1957: Chanel’s new fragrance is as subversive as Coco herself
Beauty: Olivier Polge’s fragrance project would terrify most perfumers
Smell of success: Olivier Polge in the laboratory at Chanel
Fragrance creation is a mystery to most of us, a territory where chemistry meets aesthetics, where science and art intersect to create something powerful. Scent is an invisible cord between the present and our memory, between our emotions and the objects, places and people that populate them.
Olivier Polge, creator of Chanel fragrances, understands the mysterious narrative of fragrance better than most people. One would think that, having taken over the role from his father, Jacques Polge, in 2013, the younger Polge had his path set for him, but he started as a student of art history and a classical pianist. With a wealth of influences, Polge’s fragrances are simply different.
Responsibility for the success of Chanel’s perfumes ultimately rests with Polge, but he is disarmingly low-key about his accomplishments. When I sit down with him at the company’s Paris headquarters, which house his lab and office, Polge comes across as humble and even a little shy. He shines when he talks about his latest creation, 1957, which marks Coco Chanel’s trip to the United States in 1957, when she arrived at Neiman Marcus in Dallas via white Rolls-Royce to receive the department store chain’s award for distinguished service in the field of fashion, cementing her role as the most influential fashion designer of the 20th century.
The new fragrance is, in classic Chanel form and true to Polge’s expanding portfolio of creations for the brand, quietly subversive. “In the 1960s, when my father lived in New York, the three bestselling fragrances were Chanel No 5, Arpège de Lanvin, and L’Air du Temps by Nina Ricci. I think that in the US they created their own perfumes with more musk notes. Always in United States fragrances, there is a link between cleanness and sensuality.”
1957 is like a commentary on the direction in which US fragrance has taken its French roots, utilising those clean musk smells to make a distinctly French statement that bridges the two. “In European fragrance we have sensuality with a little more darkness. But in this globalised time I’m not sure it’s easy to find the boundaries [between the two cultures]. When you create a fragrance you translate an impression in your mind into a formula. Sometimes reality does not articulate what you have in your mind. Little by little, the changes you make become smaller, until it is right.”
Even today, Chanel makes a statement about its relationship with the United States at an interesting, and perhaps slightly daring, time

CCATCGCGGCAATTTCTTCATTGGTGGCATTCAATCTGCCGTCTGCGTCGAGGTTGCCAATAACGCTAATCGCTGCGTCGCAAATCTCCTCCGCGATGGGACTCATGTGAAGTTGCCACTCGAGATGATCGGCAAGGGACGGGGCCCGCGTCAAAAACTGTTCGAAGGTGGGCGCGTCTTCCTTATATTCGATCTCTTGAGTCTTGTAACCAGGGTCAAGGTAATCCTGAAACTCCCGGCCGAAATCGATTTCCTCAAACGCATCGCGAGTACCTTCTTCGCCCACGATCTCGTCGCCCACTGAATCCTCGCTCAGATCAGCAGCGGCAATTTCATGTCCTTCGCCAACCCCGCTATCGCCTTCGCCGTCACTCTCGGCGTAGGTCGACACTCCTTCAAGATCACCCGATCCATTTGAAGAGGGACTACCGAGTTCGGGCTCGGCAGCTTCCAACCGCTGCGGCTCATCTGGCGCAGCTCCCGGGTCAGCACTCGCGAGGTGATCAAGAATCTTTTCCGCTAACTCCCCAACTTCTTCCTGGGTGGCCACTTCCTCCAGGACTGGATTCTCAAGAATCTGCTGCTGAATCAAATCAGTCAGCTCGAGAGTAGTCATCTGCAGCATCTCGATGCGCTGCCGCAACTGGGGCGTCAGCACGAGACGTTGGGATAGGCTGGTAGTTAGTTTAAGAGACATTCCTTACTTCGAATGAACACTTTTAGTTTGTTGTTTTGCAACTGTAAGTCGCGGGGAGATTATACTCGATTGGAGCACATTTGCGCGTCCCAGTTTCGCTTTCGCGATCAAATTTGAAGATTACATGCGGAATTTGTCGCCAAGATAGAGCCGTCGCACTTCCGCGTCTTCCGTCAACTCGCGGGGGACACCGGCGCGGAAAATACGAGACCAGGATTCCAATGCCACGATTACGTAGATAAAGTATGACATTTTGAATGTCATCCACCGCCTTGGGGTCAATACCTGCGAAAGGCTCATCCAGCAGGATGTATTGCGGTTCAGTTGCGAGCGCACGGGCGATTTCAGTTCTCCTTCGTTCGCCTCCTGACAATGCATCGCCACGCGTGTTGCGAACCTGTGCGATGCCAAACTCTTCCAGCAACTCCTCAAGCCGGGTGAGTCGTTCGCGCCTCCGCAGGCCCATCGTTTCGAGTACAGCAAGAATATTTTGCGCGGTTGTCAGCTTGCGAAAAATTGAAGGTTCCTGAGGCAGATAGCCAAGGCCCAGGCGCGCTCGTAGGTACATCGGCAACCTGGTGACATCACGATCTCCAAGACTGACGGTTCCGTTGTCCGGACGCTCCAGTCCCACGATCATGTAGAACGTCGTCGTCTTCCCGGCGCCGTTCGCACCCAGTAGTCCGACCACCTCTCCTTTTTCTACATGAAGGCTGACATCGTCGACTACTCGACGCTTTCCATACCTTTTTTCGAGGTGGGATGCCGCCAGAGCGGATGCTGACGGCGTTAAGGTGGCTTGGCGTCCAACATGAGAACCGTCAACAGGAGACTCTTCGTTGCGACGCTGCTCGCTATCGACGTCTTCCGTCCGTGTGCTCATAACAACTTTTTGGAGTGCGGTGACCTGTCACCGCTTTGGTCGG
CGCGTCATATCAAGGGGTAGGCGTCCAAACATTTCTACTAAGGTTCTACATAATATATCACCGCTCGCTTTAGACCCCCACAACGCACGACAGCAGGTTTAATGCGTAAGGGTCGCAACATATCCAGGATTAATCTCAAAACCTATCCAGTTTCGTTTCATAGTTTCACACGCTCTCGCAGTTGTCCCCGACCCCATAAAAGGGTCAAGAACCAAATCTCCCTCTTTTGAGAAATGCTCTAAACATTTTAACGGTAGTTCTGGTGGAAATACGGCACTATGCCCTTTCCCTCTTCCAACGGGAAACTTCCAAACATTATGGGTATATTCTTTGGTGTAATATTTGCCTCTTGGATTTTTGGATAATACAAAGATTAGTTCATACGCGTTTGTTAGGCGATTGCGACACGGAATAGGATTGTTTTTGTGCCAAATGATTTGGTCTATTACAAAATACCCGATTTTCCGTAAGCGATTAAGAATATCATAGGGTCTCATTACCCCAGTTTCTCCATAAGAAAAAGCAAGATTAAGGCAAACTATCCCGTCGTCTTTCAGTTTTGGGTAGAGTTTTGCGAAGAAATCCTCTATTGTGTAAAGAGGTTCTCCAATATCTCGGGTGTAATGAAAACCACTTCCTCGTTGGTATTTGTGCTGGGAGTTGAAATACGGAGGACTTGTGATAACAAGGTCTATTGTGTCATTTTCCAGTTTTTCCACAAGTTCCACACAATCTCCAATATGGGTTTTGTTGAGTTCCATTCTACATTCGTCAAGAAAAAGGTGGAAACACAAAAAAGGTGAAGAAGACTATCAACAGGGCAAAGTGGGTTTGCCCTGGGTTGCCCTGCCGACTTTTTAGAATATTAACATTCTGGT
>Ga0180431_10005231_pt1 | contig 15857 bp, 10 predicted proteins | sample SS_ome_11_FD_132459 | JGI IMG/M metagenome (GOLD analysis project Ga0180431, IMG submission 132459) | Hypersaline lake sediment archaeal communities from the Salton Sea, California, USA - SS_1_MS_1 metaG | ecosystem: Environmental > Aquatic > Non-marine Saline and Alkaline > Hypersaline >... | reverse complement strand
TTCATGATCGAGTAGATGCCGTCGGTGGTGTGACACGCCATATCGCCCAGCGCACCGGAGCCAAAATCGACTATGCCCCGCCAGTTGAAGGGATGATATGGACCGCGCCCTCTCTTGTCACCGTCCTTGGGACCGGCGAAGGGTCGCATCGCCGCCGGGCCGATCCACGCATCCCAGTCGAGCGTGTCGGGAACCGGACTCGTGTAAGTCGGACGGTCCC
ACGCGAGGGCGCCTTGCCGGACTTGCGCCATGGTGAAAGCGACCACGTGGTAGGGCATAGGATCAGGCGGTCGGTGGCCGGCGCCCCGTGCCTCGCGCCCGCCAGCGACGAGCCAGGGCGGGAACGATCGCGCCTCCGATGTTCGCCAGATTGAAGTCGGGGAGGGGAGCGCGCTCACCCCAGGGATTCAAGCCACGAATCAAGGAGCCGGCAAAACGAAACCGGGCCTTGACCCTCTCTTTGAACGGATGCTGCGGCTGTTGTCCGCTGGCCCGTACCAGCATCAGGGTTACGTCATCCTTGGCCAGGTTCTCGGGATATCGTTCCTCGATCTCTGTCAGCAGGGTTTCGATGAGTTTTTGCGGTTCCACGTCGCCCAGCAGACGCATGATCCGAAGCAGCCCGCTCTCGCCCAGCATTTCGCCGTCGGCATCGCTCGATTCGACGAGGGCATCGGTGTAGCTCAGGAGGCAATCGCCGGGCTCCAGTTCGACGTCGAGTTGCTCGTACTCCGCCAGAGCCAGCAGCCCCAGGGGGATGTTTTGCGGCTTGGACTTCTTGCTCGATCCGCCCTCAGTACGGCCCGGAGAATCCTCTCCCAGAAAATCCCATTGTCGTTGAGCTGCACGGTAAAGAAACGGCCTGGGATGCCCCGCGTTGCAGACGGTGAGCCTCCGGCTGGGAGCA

To those unfamiliar with the brand, Chanel may appear to be classic, feminine and maybe even conservative. The reality, articulated through its creations, and indeed its namesake, is infinitely more interesting than that. Coco Chanel was enigmatic, utterly self-made, subversive and powerful. Beneath the pearls was an unconventional woman so far ahead of her time that some in Europe encountered her unrivalled success with discomfort. A culture that traditionally prized birth and family history was less enthusiastic about a woman risen from poverty by her own work and will than was the United States, which celebrated this resolute, elegant and pragmatic woman, whose revolutionary sweaters appeared in the pages of Women’s Wear Daily in 1914. Even today Chanel is making a statement about its relationship with the United States at an interesting, and perhaps slightly daring, time.
1957 is a fragrance project that would terrify most perfumers; like a painting created almost entirely in shades of white, it is a perfume composed mostly of white musks; a reinterpretation of US musk-based fragrances, but articulated in Polge’s voice. He enjoys the challenge. “Musks are essential facets of fragrance… They smell different on everyone. Some are heavy, some powdery or fruity, so it is interesting to use different musks simultaneously. Most of my work was to associate musks with other raw materials to provoke a contrast; create different textures. Use too much of one and it can mask the effect. The other raw materials are details which work with the musks to enhance them.”
He says it is slow, careful work. He created iteration after iteration of 1957, only to realise one day in the lab that a version he had created two weeks earlier, left to macerate, and then come back to, was the one. How does he know when a fragrance is finished?
“I do not aim for perfection, because that is impossible, but I just know when it is right… Scents are anchored on memory, but at the same time we are never nostalgic. It’s always a process, but there is beauty in imperfect things. Our weaknesses are touching. It is the same with fragrance.”
The nature of musks means 1957’s smell depends on the wearer, but a veil of bright, powdery warmth is offset by a biting, peppery pop. The fragrance is soft, fluid and iridescent yet barbed, spiced with a quiet ferocity.